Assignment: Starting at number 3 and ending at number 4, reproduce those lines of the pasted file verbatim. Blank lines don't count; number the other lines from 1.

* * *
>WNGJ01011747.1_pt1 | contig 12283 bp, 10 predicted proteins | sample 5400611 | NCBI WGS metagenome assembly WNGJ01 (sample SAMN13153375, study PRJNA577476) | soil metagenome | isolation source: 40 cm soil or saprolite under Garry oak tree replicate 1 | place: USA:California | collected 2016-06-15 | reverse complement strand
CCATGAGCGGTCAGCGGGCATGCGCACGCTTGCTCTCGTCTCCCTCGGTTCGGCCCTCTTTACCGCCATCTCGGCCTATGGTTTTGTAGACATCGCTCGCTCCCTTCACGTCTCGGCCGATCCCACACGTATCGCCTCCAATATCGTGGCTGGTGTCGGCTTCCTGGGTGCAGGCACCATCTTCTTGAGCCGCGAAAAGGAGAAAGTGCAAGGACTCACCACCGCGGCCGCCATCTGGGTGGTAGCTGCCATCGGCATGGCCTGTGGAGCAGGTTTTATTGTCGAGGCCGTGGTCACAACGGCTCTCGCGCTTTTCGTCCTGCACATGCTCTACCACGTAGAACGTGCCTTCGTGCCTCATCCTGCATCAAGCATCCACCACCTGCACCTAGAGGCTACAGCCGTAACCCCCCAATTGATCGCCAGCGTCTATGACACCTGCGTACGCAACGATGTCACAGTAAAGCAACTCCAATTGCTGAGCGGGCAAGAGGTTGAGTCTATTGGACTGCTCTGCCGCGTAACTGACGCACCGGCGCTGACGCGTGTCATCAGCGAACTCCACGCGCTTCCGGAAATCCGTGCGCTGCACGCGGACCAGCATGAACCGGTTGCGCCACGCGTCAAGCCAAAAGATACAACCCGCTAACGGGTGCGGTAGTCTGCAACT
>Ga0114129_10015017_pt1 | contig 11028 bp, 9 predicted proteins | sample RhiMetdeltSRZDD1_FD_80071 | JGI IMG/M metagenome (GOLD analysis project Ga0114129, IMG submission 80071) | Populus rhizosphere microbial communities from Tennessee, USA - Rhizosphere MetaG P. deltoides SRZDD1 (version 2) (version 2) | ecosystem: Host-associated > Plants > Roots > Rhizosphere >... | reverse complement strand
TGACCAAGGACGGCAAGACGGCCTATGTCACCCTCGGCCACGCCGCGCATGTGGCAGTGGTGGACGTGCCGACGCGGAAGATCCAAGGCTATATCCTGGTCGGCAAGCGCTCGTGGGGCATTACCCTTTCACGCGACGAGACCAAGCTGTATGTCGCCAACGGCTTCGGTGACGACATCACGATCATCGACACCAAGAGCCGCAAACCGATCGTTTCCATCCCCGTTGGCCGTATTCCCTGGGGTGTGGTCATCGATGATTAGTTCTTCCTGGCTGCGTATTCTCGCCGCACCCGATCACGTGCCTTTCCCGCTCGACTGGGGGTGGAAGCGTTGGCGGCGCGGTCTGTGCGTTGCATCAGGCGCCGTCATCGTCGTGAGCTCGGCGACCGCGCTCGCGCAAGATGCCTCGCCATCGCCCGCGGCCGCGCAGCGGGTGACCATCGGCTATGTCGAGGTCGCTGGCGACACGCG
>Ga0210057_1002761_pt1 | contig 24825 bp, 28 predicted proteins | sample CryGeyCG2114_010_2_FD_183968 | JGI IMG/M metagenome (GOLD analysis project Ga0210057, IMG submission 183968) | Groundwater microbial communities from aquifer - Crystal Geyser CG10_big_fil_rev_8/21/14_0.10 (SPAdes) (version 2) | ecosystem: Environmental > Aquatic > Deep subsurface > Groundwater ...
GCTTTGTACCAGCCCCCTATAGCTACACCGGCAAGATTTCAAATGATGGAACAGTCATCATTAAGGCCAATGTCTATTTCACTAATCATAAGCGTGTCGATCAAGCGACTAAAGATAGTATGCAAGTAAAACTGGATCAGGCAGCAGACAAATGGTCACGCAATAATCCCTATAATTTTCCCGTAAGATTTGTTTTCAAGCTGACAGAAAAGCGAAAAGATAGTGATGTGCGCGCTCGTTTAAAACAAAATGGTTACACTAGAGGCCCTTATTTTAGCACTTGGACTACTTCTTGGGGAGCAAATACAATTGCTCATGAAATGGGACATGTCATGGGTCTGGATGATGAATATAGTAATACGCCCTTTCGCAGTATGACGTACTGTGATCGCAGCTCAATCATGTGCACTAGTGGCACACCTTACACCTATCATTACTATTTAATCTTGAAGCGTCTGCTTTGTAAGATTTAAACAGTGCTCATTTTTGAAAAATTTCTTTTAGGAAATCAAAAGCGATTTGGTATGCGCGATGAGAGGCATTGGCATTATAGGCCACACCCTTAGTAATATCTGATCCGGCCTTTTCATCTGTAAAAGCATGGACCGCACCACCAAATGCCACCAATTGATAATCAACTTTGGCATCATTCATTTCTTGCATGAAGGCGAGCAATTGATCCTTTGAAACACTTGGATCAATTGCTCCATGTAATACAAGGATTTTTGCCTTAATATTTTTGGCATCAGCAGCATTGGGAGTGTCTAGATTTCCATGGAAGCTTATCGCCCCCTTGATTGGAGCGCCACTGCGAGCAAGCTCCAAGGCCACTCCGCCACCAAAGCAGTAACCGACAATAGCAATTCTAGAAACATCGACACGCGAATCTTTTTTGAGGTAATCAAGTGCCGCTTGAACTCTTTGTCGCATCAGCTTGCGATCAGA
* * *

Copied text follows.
>Ga0114129_10015017_pt1 | contig 11028 bp, 9 predicted proteins | sample RhiMetdeltSRZDD1_FD_80071 | JGI IMG/M metagenome (GOLD analysis project Ga0114129, IMG submission 80071) | Populus rhizosphere microbial communities from Tennessee, USA - Rhizosphere MetaG P. deltoides SRZDD1 (version 2) (version 2) | ecosystem: Host-associated > Plants > Roots > Rhizosphere >... | reverse complement strand
TGACCAAGGACGGCAAGACGGCCTATGTCACCCTCGGCCACGCCGCGCATGTGGCAGTGGTGGACGTGCCGACGCGGAAGATCCAAGGCTATATCCTGGTCGGCAAGCGCTCGTGGGGCATTACCCTTTCACGCGACGAGACCAAGCTGTATGTCGCCAACGGCTTCGGTGACGACATCACGATCATCGACACCAAGAGCCGCAAACCGATCGTTTCCATCCCCGTTGGCCGTATTCCCTGGGGTGTGGTCATCGATGATTAGTTCTTCCTGGCTGCGTATTCTCGCCGCACCCGATCACGTGCCTTTCCCGCTCGACTGGGGGTGGAAGCGTTGGCGGCGCGGTCTGTGCGTTGCATCAGGCGCCGTCATCGTCGTGAGCTCGGCGACCGCGCTCGCGCAAGATGCCTCGCCATCGCCCGCGGCCGCGCAGCGGGTGACCATCGGCTATGTCGAGGTCGCTGGCGACACGCG